No Pool, No Problem: 6 Clever Ways to Beat the Heat on a Budget

No Pool, No Problem: 6 Clever Ways to Beat the Heat on a Budget

| Jun 22, 2017

Do you gaze wistfully upon the neighbors as they frolic and splash in their backyard pool? Is your lawn too small (and your bank account too slim) to consider installing your own? Fret not, dear reader—you can still cool off this summer. Each one of these swimming pool alternatives costs less than an in-ground pool and is relatively low-maintenance. So grab your towel and get ready to dive (or wade, as the case may be) in.

1. A misting system

Photo by MistAir AZ
Whether you go the quick-and-easy route with a simple misting fan, or you deck out your entire patio with a misting system, this cooling mechanism will be your salvation all summer long.

For about $100, a misting fan easily hooks up to your garden hose and can be placed wherever you need it. With three speeds and the option to oscillate, this chilly wonder will cool off cookouts and backyard parties.

If you’re a savvy DIYer, you can set up a misting system along your porch ceiling or pergola. The Orbit Mid Pressure kit (under $50) has the tubing and nozzles—so you just add a basic garden hose. When the water’s on, H2O is forced through the nozzles and then atomized into tiny cooling droplets. A misting system can also be run along the edges of a patio umbrella, garden arbor, or weatherproof gazebo. Step in and out of it for a refreshing blast!

2. A stock tank

The kids will flip for this rustic pool.
The kids will flip for this rustic pool.Stacey Maaser

Sure, you’re floating in a tank that’s actually for cows and sheep, but who cares if it’s keeping you cool? At less than $500, a stock tank can be installed in your backyard in just a day.

Find a level spot on the lawn and seal any cracks with plumber’s putty or epoxy. You might consider putting in a filter pump, though you can do without one if you don’t mind emptying the tank when it’s dirty or using chlorine tablets to impede the growth of algae. Pick up a solar cover to keep out leaves and bugs. It’ll keep the water clean and warm, too.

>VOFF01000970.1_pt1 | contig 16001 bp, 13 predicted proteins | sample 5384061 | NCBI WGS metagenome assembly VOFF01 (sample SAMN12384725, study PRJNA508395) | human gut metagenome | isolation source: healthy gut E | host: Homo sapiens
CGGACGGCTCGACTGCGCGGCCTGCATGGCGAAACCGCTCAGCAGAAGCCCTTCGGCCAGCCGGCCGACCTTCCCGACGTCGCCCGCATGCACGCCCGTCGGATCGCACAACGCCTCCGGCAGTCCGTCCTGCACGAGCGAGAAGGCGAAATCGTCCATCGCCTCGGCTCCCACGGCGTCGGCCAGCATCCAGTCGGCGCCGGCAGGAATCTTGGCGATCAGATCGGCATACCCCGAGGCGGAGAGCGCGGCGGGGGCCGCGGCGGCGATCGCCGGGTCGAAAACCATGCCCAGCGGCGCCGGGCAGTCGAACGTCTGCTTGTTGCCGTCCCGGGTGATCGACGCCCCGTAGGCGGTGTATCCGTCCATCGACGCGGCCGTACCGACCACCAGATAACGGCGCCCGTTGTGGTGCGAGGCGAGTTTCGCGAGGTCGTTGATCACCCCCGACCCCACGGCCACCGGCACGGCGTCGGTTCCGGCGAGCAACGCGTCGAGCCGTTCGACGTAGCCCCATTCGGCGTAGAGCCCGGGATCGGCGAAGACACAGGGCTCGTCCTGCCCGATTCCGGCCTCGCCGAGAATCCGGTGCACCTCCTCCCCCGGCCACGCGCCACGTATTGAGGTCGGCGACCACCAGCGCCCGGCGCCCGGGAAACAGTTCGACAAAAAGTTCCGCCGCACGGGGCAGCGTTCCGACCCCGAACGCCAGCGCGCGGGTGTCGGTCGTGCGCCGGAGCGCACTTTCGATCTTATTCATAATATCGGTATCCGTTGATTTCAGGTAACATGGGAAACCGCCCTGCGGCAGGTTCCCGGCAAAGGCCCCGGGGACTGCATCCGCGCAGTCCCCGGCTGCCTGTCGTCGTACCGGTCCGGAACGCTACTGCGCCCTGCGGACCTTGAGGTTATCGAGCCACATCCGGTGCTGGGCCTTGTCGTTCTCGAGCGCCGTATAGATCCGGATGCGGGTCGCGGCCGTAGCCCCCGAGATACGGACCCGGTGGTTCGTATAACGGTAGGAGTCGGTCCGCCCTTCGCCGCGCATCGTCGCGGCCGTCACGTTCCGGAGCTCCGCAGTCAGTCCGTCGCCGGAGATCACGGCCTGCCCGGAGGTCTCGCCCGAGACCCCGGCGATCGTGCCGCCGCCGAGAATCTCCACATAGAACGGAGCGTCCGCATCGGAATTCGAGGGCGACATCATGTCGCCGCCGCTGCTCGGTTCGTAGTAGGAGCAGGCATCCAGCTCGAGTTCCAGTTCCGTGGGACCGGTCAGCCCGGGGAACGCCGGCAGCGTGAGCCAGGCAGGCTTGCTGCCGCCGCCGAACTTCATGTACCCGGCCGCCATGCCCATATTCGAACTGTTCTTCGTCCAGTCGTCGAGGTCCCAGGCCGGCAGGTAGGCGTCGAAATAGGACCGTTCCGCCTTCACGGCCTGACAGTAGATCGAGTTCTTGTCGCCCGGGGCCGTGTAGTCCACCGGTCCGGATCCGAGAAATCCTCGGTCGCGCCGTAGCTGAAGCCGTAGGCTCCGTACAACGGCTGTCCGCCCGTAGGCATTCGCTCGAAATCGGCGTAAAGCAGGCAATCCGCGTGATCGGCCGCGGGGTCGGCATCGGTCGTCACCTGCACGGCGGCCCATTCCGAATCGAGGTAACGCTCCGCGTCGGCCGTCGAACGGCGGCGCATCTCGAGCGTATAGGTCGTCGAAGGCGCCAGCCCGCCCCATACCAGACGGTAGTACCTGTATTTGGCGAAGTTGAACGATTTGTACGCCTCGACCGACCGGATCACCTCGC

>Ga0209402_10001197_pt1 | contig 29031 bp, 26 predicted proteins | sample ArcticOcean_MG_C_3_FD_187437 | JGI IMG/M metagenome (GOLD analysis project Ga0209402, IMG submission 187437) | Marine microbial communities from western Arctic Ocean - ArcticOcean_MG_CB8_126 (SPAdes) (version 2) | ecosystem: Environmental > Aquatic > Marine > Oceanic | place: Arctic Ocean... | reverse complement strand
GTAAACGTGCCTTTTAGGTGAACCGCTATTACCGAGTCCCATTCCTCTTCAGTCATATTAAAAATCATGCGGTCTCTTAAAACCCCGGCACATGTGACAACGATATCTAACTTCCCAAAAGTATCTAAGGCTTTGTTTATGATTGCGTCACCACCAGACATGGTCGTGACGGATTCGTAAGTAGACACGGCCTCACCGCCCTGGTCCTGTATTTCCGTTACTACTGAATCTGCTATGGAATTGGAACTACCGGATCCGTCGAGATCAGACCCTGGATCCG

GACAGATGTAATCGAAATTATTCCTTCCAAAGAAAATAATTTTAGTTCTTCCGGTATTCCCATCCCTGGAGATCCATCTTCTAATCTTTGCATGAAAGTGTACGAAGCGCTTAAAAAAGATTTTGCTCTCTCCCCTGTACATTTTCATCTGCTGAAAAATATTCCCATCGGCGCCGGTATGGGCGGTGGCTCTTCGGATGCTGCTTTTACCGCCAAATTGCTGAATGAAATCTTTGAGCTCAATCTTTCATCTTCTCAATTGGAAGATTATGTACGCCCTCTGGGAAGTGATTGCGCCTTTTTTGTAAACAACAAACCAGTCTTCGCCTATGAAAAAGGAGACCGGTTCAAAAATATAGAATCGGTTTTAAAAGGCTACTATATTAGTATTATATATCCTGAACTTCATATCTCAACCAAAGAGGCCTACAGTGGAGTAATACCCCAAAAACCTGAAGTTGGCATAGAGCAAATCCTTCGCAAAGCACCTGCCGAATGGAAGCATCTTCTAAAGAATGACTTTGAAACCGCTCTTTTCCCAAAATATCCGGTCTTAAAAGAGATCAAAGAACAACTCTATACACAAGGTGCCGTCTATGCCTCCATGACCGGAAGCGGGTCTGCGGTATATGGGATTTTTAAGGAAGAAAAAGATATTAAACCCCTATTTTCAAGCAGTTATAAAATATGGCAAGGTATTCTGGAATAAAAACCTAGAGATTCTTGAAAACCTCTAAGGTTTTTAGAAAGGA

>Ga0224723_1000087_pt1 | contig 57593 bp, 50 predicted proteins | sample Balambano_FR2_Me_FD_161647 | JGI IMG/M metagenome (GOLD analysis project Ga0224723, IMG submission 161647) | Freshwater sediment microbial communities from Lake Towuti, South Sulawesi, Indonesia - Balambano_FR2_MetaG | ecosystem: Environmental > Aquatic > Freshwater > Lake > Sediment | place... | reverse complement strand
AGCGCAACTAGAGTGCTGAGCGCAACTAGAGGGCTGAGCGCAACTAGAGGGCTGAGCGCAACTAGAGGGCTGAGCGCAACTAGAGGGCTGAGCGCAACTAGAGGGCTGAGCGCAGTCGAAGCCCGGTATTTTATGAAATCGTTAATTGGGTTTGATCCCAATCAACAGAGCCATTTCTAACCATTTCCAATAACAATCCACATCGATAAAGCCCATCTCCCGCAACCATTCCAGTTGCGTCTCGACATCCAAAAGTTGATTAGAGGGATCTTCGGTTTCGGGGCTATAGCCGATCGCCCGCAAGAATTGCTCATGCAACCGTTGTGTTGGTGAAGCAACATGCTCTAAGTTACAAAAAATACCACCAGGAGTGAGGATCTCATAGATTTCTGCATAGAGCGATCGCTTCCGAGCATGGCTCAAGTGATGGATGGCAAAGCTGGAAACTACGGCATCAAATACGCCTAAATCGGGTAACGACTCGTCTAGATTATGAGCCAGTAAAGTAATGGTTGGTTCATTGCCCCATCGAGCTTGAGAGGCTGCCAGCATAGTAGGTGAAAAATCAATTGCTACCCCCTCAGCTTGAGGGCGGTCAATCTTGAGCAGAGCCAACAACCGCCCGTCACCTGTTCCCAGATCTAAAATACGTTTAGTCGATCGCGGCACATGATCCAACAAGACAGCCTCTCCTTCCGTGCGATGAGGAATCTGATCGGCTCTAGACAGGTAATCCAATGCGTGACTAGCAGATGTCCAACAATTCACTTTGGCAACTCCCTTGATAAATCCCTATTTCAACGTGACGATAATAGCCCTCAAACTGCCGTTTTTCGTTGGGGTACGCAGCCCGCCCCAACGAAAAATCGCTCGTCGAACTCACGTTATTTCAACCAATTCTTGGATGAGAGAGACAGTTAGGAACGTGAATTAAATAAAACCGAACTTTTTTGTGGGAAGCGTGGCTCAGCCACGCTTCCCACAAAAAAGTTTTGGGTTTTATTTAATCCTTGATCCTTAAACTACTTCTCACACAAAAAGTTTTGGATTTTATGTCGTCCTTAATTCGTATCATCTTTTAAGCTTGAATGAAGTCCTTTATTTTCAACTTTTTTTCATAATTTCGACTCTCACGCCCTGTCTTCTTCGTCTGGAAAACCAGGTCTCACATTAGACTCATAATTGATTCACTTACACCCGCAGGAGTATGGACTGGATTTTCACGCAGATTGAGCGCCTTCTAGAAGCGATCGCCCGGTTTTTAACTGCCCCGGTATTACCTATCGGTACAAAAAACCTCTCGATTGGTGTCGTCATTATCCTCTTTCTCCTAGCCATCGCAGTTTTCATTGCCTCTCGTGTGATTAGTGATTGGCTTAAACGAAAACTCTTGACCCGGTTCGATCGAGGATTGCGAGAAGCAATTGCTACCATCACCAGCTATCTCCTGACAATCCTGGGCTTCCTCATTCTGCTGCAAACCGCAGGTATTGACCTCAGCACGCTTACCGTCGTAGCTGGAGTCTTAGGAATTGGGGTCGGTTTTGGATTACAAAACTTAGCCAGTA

3. A truck bed pool

Have truck, will swim.
Have truck, will swim.Pick-up Pools

Yup, you can take a refreshing dip on the hottest of days—right in your driveway. If you have a pickup truck and $280, you can buy a legit truck bed pool. They come in two sizes (short box or standard) and are much easier to fill and enjoy than draping and securing your own random tarps (it’s a leaky mess!). This sturdy vinyl pool stretches over the back of your truck and drains easily from a valve on the tailgate side. And the best part: It’s portable. Pack up the liner in the back and then fill it wherever you feel like stopping to play in the water. We were a little dubious about this one, but these things are so popular, they’re easily selling out.

4. A backyard stream

Photo by Locati Architects

That rippling sound out back is soothing—and plunging your feet in can go a long way toward bringing your temperature down. If you’re looking for a water element that’s as decorative as it is useful, a backyard stream is the way to go. Yes, this is a big project, but if you’re a committed DIY-er, you can build this water feature yourself in a couple of weekends. Or you could hire a pro!

A slight incline is all you need for a short stream of recirculating water—plus an underground sump pump (they start at about $50)—to shoot the water from the bottom back to the top. Line the edges with recycled brick, large stones from your property, or slate pavers from a home improvement store. You can even go the extra mile and create some waterfalls.

5. A splash pad

Photo by My Splash Pad

Kids and adults alike will take quickly to a backyard splash pad—and the dog will go nuts, too. While it’s easy to install (just attach a hose), it’s also one of the more expensive options in this list (a 5-foot portable pad from My Splash Pad is $1,275). Bigger pads cost more, as do those that can be permanently installed. But for a setup that’s quick and easy, our money’s on this souped-up sprinkler.

6. A DIY slip ‘n’ slide

Homemade slip 'n' slide
Homemade slip ‘n’ slideGabriela Pinto/Flickr CC

Sure, you can buy one from a big-box store. But if you’re looking for a crafts project the whole family can do—or you want to customize your slip ‘n’ slide—you can easily make one yourself. As long as you own a hose, the rest of the components come in at under $50: a long piece of tarp or sturdy plastic sheeting, some foam pool noodles (these are the bumpers along the edge), and strong Velcro to attach the tarp around the noodles. Add a few small stakes to hold it in place, a garden hose, something to grease the chute (dish soap, baby oil)—and you’re off!


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